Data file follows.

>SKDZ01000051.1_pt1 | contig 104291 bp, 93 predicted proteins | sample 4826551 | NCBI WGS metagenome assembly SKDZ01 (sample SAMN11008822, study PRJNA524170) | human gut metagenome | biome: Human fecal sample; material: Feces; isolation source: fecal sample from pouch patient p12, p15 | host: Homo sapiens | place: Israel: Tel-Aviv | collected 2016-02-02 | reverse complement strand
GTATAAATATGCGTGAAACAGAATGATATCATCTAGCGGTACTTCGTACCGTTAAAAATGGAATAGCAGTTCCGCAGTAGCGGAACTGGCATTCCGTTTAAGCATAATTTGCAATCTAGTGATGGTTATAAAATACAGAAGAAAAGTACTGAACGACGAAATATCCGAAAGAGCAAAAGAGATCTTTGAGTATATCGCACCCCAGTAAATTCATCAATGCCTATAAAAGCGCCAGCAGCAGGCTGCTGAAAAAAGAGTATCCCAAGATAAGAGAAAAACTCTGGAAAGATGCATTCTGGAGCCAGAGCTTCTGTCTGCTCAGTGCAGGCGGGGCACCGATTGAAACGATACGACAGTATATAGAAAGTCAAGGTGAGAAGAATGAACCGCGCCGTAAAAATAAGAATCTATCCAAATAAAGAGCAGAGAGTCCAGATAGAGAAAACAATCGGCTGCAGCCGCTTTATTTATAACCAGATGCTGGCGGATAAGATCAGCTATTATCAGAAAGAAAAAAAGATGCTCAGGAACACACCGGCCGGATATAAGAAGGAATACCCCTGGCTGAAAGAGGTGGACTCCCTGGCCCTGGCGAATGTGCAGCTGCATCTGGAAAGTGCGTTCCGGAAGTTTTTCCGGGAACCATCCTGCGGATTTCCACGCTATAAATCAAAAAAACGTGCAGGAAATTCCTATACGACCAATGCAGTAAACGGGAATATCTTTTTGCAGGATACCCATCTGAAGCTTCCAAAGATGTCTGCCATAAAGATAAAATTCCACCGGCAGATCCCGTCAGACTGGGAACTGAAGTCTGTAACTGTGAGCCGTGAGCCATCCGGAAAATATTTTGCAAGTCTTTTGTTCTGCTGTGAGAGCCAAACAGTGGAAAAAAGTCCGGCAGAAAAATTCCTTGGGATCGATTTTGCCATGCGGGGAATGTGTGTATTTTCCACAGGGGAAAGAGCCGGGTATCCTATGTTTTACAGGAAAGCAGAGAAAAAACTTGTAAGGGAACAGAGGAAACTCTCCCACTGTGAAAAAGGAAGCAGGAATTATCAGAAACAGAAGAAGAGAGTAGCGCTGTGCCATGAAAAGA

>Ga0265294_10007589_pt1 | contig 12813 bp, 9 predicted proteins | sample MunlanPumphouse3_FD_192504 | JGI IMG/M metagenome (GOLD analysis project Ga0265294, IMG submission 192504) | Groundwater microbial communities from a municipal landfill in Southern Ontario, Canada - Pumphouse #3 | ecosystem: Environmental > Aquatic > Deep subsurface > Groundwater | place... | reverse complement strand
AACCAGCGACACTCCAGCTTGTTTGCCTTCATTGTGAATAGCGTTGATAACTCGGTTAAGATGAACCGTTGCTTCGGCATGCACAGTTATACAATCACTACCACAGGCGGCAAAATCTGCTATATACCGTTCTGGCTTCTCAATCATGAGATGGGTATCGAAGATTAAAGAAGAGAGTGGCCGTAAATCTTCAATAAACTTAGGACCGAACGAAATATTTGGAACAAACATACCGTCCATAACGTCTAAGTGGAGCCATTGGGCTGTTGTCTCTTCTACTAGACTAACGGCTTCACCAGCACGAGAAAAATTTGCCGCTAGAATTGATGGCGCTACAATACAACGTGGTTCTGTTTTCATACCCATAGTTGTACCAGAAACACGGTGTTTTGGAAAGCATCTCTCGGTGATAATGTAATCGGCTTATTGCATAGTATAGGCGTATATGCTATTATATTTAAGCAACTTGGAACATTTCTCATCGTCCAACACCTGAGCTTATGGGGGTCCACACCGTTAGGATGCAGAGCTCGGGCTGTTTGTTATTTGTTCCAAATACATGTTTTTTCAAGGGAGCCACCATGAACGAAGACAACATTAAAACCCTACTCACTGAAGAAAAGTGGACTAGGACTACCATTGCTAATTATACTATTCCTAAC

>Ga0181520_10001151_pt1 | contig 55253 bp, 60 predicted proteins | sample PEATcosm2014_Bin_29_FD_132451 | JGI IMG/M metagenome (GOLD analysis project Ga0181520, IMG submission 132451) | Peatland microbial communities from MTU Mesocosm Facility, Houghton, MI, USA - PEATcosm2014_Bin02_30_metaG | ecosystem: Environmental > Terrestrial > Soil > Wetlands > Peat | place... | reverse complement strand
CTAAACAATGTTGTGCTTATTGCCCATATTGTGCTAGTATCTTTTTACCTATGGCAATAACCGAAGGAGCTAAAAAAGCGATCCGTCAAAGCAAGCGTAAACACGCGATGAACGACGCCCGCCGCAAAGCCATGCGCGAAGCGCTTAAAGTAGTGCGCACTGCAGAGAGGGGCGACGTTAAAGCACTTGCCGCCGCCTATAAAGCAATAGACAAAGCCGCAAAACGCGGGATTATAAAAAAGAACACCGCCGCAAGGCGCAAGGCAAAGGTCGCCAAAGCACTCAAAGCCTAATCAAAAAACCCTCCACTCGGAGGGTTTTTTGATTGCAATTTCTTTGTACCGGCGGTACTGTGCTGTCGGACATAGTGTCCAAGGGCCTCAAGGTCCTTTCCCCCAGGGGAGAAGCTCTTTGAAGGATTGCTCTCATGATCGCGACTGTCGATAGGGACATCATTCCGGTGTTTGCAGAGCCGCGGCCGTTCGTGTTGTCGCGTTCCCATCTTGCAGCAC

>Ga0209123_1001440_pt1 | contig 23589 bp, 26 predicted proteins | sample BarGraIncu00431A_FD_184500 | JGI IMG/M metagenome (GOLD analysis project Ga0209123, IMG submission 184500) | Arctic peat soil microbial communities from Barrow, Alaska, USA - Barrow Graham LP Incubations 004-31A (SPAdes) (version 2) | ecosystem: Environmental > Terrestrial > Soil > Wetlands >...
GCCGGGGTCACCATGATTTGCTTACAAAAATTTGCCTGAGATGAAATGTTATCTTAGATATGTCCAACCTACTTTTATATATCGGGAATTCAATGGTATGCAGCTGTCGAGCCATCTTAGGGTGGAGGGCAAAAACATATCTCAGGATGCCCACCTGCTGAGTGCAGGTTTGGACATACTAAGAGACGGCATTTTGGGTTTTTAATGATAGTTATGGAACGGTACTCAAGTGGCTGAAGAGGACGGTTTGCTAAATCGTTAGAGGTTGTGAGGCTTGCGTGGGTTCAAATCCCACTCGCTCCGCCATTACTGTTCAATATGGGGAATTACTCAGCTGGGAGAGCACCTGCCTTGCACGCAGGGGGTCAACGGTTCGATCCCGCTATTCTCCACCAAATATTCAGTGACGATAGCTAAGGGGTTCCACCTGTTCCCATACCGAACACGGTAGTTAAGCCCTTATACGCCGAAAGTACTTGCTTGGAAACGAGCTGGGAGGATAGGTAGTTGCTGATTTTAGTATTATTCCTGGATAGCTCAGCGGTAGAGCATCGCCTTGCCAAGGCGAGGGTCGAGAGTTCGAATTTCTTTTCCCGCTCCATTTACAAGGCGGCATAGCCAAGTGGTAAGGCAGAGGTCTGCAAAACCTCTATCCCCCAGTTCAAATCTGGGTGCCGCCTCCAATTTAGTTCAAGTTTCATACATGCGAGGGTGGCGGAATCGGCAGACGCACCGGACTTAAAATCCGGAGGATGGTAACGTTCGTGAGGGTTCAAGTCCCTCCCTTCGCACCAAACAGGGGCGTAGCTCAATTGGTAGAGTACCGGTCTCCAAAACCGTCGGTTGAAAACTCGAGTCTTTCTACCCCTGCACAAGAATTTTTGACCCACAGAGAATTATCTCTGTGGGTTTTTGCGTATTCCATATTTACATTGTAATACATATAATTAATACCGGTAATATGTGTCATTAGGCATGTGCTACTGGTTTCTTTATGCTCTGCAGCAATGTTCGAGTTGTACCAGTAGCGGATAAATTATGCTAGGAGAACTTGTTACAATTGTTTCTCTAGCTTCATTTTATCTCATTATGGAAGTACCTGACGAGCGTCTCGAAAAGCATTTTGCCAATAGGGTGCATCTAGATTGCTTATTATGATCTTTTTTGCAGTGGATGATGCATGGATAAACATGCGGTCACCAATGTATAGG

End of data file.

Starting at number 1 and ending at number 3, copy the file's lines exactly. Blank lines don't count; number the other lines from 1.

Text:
>SKDZ01000051.1_pt1 | contig 104291 bp, 93 predicted proteins | sample 4826551 | NCBI WGS metagenome assembly SKDZ01 (sample SAMN11008822, study PRJNA524170) | human gut metagenome | biome: Human fecal sample; material: Feces; isolation source: fecal sample from pouch patient p12, p15 | host: Homo sapiens | place: Israel: Tel-Aviv | collected 2016-02-02 | reverse complement strand
GTATAAATATGCGTGAAACAGAATGATATCATCTAGCGGTACTTCGTACCGTTAAAAATGGAATAGCAGTTCCGCAGTAGCGGAACTGGCATTCCGTTTAAGCATAATTTGCAATCTAGTGATGGTTATAAAATACAGAAGAAAAGTACTGAACGACGAAATATCCGAAAGAGCAAAAGAGATCTTTGAGTATATCGCACCCCAGTAAATTCATCAATGCCTATAAAAGCGCCAGCAGCAGGCTGCTGAAAAAAGAGTATCCCAAGATAAGAGAAAAACTCTGGAAAGATGCATTCTGGAGCCAGAGCTTCTGTCTGCTCAGTGCAGGCGGGGCACCGATTGAAACGATACGACAGTATATAGAAAGTCAAGGTGAGAAGAATGAACCGCGCCGTAAAAATAAGAATCTATCCAAATAAAGAGCAGAGAGTCCAGATAGAGAAAACAATCGGCTGCAGCCGCTTTATTTATAACCAGATGCTGGCGGATAAGATCAGCTATTATCAGAAAGAAAAAAAGATGCTCAGGAACACACCGGCCGGATATAAGAAGGAATACCCCTGGCTGAAAGAGGTGGACTCCCTGGCCCTGGCGAATGTGCAGCTGCATCTGGAAAGTGCGTTCCGGAAGTTTTTCCGGGAACCATCCTGCGGATTTCCACGCTATAAATCAAAAAAACGTGCAGGAAATTCCTATACGACCAATGCAGTAAACGGGAATATCTTTTTGCAGGATACCCATCTGAAGCTTCCAAAGATGTCTGCCATAAAGATAAAATTCCACCGGCAGATCCCGTCAGACTGGGAACTGAAGTCTGTAACTGTGAGCCGTGAGCCATCCGGAAAATATTTTGCAAGTCTTTTGTTCTGCTGTGAGAGCCAAACAGTGGAAAAAAGTCCGGCAGAAAAATTCCTTGGGATCGATTTTGCCATGCGGGGAATGTGTGTATTTTCCACAGGGGAAAGAGCCGGGTATCCTATGTTTTACAGGAAAGCAGAGAAAAAACTTGTAAGGGAACAGAGGAAACTCTCCCACTGTGAAAAAGGAAGCAGGAATTATCAGAAACAGAAGAAGAGAGTAGCGCTGTGCCATGAAAAGA

>Ga0265294_10007589_pt1 | contig 12813 bp, 9 predicted proteins | sample MunlanPumphouse3_FD_192504 | JGI IMG/M metagenome (GOLD analysis project Ga0265294, IMG submission 192504) | Groundwater microbial communities from a municipal landfill in Southern Ontario, Canada - Pumphouse #3 | ecosystem: Environmental > Aquatic > Deep subsurface > Groundwater | place... | reverse complement strand